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Mexico win sees Hamilton edge closer to sixth title


Over the years The Simpsons have brought us many memorable musical numbers, and while 'See My Vest' and 'Canyonero' are among our favourites, it was the townspeople's rendition of 'Kids' that came to mind yesterday as Max Verstappen dug himself into a hole and continued digging, leaving the race stewards with little alternative but to summon him.

Effectively boasting that he hadn't slowed down for the yellows after Valtteri Bottas' crash just ahead... what was he thinking?

Of course, Verstappen's three-place grid penalty benefits another precocious youngster, Charles Leclerc who will now head an all-Ferrari front row.

All eyes will be on the youngster who will have to contend not only with Lewis Hamilton, Verstappen et al behind, but a certain Mr Vettel alongside.

While the German fluffed it in Japan, should he make a Sochi-style start we can no doubt expect the team radio to burst into life shortly after as the squabbling begins.

Vettel has looked strong all weekend, while Leclerc has made a number of mistakes. Nothing major, we admit, but one has the feeling that this track is more suited to the German than his teammate. Let's just hope that there are no pre-agreements.

Whoever gets away best will give those behind a very useful tow, and we're sure Ferrari would prefer to see one its drivers aiding the other as opposed to Hamilton or Verstappen.

Mercedes has never really felt that comfortable in Mexico, even though the history books show Hamilton as having secured two of his titles here. While everyone is banging on about the fact that the Briton needs to out-score his teammate by 14 points, the fact is the title is already decided, all that remains is confirmation of when and where it will become official.

Hamilton doesn't need any heroics today, he merely has to bring it home, and surely wrapping up the title in Austin, or better still Brazil, will appeal.

Though Bottas will want to continue where he left off in Japan, yesterday's crash took a lot out of the Finn, and we don't just mean his breath. Bottas knows that the title was never really his, he also knows he has a great seat for next season, so why try to spoil things.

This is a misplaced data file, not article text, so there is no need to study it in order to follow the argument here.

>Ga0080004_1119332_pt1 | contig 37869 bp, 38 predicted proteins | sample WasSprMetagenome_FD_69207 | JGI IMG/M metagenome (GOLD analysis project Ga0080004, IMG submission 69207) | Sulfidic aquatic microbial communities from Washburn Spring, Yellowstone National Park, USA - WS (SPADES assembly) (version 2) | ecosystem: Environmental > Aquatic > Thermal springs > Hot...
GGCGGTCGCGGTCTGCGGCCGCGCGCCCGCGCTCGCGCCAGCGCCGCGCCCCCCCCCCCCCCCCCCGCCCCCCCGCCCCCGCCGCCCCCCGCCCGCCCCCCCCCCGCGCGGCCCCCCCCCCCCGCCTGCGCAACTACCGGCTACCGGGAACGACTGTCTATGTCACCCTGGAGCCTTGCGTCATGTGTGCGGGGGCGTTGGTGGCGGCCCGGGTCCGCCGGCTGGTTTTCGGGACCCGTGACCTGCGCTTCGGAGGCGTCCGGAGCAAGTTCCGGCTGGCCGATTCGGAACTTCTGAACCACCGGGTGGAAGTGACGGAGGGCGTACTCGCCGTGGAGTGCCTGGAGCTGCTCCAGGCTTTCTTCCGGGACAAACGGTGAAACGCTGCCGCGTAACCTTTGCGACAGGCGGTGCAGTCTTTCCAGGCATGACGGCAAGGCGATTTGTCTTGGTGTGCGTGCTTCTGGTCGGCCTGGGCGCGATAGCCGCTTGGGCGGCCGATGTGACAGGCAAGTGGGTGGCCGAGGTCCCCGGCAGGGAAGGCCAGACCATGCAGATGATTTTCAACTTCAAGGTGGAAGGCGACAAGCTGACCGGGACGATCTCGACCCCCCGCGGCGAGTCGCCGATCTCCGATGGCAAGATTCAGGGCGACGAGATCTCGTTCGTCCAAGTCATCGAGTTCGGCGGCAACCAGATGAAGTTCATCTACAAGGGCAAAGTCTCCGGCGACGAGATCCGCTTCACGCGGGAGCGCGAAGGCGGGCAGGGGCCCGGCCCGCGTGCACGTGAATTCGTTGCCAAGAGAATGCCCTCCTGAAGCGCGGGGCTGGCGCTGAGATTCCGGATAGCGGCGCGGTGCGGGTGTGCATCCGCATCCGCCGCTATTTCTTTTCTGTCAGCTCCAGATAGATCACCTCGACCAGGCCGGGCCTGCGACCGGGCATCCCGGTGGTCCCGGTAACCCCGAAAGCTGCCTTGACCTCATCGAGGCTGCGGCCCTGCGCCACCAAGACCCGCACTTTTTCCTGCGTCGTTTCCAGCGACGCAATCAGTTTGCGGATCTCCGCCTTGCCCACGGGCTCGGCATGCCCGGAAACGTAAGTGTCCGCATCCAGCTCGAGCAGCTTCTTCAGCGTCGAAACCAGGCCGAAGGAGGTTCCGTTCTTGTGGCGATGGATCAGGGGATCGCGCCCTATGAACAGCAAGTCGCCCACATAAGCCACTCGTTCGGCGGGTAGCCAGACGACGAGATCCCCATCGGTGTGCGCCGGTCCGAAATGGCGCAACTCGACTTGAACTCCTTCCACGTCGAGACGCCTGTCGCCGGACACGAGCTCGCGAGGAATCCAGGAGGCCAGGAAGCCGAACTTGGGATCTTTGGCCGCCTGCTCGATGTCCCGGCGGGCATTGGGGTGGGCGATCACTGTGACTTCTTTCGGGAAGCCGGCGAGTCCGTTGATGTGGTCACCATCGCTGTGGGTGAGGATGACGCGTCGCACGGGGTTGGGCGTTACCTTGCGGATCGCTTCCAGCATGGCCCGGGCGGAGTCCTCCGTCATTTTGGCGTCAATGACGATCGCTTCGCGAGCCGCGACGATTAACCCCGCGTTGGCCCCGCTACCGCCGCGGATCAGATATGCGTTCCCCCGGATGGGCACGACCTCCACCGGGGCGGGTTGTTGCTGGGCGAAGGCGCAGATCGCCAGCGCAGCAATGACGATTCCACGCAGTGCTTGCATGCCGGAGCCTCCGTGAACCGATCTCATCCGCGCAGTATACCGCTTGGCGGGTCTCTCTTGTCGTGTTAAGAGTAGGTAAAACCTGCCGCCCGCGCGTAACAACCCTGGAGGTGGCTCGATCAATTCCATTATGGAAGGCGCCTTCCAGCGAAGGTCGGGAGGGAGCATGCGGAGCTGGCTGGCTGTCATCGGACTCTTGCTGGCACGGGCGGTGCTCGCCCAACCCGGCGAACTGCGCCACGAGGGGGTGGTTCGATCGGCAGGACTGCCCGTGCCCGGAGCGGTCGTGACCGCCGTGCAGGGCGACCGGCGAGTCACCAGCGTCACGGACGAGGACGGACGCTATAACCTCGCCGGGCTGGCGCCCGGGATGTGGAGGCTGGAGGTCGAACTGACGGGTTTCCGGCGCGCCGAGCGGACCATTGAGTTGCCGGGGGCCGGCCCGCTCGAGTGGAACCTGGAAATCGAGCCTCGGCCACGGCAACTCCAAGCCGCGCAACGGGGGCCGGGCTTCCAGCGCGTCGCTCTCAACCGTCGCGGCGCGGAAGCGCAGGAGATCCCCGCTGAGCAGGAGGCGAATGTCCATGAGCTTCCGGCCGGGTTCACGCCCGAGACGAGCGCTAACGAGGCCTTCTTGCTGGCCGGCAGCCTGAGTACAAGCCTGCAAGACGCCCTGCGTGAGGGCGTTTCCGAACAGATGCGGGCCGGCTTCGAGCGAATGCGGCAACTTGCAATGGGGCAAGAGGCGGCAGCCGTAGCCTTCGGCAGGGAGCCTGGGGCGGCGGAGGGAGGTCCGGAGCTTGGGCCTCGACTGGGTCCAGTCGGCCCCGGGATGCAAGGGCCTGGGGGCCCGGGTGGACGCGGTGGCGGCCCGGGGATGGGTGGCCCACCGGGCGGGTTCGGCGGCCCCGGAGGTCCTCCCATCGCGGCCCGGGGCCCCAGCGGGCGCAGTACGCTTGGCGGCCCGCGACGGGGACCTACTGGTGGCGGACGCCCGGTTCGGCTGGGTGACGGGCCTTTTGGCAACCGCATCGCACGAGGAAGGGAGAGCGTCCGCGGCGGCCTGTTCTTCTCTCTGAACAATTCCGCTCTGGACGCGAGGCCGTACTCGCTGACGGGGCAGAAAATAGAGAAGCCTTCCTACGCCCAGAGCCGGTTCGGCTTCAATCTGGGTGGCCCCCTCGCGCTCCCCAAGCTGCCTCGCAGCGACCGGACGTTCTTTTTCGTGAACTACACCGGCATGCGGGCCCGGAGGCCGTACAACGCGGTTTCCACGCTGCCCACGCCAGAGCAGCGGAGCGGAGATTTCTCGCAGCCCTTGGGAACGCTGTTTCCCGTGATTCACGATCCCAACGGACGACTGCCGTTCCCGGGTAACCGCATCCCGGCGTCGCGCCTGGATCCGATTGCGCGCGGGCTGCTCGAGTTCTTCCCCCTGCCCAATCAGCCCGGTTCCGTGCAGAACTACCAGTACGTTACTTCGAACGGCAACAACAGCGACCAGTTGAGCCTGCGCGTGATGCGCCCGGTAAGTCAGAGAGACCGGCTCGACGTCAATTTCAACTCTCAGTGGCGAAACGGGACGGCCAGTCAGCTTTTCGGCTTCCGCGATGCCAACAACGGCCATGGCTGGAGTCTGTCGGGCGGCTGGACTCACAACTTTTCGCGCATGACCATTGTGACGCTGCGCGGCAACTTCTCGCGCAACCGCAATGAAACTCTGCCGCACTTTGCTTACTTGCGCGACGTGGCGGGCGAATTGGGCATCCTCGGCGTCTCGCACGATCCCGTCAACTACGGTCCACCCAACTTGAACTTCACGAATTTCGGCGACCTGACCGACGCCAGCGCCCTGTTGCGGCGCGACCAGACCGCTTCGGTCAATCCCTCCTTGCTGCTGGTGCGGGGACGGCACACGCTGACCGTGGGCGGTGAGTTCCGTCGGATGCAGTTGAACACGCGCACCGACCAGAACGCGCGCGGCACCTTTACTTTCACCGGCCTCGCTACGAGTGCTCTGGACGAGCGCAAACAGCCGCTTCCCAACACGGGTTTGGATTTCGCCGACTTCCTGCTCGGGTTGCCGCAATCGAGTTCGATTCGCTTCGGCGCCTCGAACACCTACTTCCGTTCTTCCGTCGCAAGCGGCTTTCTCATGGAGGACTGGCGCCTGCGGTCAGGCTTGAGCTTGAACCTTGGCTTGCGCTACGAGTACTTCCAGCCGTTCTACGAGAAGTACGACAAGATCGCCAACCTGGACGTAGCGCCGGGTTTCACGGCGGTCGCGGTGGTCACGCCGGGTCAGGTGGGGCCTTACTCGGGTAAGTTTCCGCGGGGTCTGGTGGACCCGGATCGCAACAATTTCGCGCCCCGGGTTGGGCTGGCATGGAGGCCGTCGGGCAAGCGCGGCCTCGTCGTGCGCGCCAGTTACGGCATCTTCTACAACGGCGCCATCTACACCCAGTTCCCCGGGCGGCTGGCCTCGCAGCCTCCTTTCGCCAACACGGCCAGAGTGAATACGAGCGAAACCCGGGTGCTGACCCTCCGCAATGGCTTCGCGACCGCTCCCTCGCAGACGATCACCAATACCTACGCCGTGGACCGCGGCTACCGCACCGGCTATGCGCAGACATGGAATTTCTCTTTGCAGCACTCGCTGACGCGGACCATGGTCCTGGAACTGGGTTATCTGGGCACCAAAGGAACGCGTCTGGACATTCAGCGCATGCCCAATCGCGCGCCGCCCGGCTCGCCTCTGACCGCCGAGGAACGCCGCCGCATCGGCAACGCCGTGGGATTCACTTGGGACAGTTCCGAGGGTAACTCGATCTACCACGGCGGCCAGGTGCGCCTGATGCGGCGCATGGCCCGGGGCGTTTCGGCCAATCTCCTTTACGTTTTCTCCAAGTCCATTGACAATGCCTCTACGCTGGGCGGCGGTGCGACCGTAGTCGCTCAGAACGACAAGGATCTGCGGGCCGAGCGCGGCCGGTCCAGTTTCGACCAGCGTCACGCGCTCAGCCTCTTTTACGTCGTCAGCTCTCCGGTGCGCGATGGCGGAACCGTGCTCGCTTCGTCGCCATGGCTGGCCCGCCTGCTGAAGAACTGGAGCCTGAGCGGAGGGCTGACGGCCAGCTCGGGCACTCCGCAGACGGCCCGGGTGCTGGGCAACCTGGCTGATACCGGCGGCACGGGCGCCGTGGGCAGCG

That said, in its determination not to hamper the Finn with a grid penalty, or worse, a pitlane start, the team has worked hard to repair his car, and even an hour before the scheduled start the work continues.

By the way, those parts replaced or changed on Bottas' car include: LHS and RHS front suspension assembly, power steering rack, steering column, steering wheel, LHS and RHS outboard rear suspension assembly, rear heave spring unit, RARB drop links, front wing/nose assembly, nose pins, rear wing assembly, deck wing assembly, brake master cylinders and brake lines, LHS rear view mirror and canard, LHS barge board, LHS bodywork, gearbox carrier, gearbox input shaft and input shaft torque sensor, front cockpit loom, floor, plank, seat belts, ERS pump filter and parameter changes associated with accident damage repair. Other than that the car is as was.

Following his grid demotion Max will head into today's race with the red mist already established. We know from history that Turn 1 has been the scene of many first lap incidents, and throughout the weekend it has been catching drivers out, even the best of them.

We would advise Mr Verstappen that the race cannot be won on the first lap, but he probably wouldn't listen. Youngsters, eh?

Of course, having won here for the last two years, Max already had incentive to perform well, and yesterday's action by the stewards will only further fire him up.

Thus far it hasn't been the best of weekends for Alex Albon, who crashed out on the first day, thereby revealing that Red Bull is short on spares. If he is to continue impressing Messrs Horner and Marko he would be well advised to simply bring the car home safely with as many points as possible.

And now for the fun part, the midfield.

Sadly, it appears that barring a major first lap shock, we can disregard Haas, Alfa Romeo and, to an extent, Racing Point, along with Williams, each looking set to enjoy a long afternoon making up the numbers.